Photo speed enforcement coming to a street near you

Illinois State Police will use a specially-equipped van to help enforce work zone speed limits in the Quad Cities area, and penalties for violations are steep.

The van will be deployed in State Police District 7, which serves Rock Island, Henry, Mercer and Knox counties in Illinois.

The Illinois Department of Transportation explains the goal of photo speed enforcement is to increase safety in work zones.  Slower speeds are expected to improve work zone safety for motorists as well as for workers.

The photo enforcement vans are white, marked vans equipped with photo radar technology that detects and records vehicle speeds and captures images of the vehicle driver and license plate.

Interior of Illinois speed enforcement van - photo from Illinois Center for Transportation

Interior of Illinois speed enforcement van – photo from Illinois Center for Transportation

“Photo enforcement gives the Illinois State Police an additional tool for enforcing work zone speed limits. Drivers should be aware speed limits will be aggressively enforced.  District 7 will also be strictly enforcing Scott’s Law violations, which make it an offense if a driver fails to slow down and if safe to do so change lanes when police squad cars, other emergency or maintenance vehicles with flashing lights are on the shoulder,” state District 7 Commander, Captain Robert Atherton.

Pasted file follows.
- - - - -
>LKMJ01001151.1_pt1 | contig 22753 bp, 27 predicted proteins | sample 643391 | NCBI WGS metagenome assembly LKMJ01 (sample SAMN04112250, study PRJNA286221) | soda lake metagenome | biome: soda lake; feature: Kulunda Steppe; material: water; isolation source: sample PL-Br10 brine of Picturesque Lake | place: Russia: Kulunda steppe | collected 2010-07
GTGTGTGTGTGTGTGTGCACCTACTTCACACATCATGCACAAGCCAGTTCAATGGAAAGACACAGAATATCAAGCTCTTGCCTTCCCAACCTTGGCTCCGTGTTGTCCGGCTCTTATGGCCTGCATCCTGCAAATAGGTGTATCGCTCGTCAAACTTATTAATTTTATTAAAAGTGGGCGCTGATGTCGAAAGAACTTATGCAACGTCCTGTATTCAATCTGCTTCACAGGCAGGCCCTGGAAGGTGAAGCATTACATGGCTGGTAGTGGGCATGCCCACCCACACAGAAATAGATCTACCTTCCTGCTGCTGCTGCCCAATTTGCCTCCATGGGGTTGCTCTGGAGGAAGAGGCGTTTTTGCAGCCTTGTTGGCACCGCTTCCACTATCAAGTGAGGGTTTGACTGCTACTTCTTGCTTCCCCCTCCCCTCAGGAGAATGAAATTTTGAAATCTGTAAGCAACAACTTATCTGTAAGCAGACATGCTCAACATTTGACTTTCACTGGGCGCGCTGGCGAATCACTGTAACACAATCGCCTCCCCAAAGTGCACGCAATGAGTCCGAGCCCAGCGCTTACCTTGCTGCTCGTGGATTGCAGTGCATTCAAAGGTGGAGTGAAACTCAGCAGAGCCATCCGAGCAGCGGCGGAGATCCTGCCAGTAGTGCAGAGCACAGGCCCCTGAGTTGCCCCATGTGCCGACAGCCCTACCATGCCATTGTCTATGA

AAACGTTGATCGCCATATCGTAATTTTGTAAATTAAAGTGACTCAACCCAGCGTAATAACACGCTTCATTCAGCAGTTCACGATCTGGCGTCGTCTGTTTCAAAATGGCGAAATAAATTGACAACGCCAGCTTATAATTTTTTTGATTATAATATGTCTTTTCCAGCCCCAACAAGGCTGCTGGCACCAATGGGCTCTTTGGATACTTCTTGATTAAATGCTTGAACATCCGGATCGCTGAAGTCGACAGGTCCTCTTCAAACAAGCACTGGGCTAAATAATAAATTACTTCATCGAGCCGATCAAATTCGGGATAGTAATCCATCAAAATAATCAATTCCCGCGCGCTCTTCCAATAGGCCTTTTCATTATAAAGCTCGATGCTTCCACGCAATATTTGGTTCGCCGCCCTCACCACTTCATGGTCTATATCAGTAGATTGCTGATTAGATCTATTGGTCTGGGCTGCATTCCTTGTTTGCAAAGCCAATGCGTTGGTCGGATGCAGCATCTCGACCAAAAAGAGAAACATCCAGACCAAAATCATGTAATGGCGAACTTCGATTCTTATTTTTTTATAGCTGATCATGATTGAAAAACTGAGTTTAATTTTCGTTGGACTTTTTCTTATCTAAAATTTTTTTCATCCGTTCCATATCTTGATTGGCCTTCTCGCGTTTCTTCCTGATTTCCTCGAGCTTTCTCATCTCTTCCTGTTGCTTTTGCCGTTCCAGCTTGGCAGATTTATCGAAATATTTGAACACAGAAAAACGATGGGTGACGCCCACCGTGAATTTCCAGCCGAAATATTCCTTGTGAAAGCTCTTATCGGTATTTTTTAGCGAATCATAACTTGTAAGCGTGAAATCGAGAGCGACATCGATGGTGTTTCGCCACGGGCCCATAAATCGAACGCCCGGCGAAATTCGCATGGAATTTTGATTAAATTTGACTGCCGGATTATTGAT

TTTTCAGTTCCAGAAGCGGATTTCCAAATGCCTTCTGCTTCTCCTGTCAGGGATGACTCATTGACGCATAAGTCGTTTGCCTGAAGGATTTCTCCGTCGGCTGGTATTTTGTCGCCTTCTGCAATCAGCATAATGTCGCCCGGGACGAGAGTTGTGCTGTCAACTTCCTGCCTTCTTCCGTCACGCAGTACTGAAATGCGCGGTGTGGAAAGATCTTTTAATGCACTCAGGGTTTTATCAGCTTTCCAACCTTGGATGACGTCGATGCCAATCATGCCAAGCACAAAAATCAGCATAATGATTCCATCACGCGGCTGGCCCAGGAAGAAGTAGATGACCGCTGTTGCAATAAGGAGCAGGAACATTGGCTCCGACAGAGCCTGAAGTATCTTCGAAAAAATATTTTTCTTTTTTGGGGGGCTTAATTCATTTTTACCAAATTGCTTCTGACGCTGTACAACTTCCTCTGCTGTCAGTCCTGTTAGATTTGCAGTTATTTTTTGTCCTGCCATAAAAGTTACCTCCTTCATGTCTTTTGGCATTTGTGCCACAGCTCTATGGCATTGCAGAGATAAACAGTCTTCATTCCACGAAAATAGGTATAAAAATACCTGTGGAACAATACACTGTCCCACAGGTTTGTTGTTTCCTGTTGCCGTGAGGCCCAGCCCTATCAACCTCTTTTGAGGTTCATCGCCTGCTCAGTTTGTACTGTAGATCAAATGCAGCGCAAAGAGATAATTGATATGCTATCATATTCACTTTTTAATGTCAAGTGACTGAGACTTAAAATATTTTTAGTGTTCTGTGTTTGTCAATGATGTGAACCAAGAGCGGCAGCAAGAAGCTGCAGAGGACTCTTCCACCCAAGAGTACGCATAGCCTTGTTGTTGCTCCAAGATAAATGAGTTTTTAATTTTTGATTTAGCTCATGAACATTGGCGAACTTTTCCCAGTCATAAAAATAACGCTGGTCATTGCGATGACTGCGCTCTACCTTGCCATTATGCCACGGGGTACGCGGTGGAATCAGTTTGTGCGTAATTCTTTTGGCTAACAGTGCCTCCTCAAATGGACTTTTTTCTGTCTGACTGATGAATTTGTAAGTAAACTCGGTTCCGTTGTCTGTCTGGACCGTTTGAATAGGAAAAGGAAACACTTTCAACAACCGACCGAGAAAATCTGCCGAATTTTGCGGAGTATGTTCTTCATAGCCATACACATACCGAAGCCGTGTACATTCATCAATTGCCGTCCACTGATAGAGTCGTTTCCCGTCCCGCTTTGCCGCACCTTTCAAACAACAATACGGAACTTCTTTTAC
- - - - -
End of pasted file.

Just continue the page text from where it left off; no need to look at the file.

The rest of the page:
The photo speed enforcement van could be deployed at any work zone any time, day or night.  Legislation requires workers to be present when the photo speed enforcement van is used.  Signs will be posted to notify drivers that speeds will be photo enforced.

The DOT information says drivers have a chance to slow down before the camera is triggered.

“The vans have a speed indicator device that will be triggered by a separate radar and will communicate the vehicle’s speed to the motorist.

This will give the motorist one last opportunity to slow down before the camera radar is triggered,” according to online information from the Illinois DOT.

Tickets are sent within 14 days by certified mail to violators caught by the photo enforcement van, and you must appear in court if you receive a photo speed enforcement citation.

Drivers convicted of photo speed enforcement violations face a $375 fine for a first offense.  The penalty for a second offense is a $1,000 fine and a 90-day driver’s license suspension.  A driver convicted of hitting a road construction worker in Illinois faces a $10,000 fine and up to 14 years in prison.

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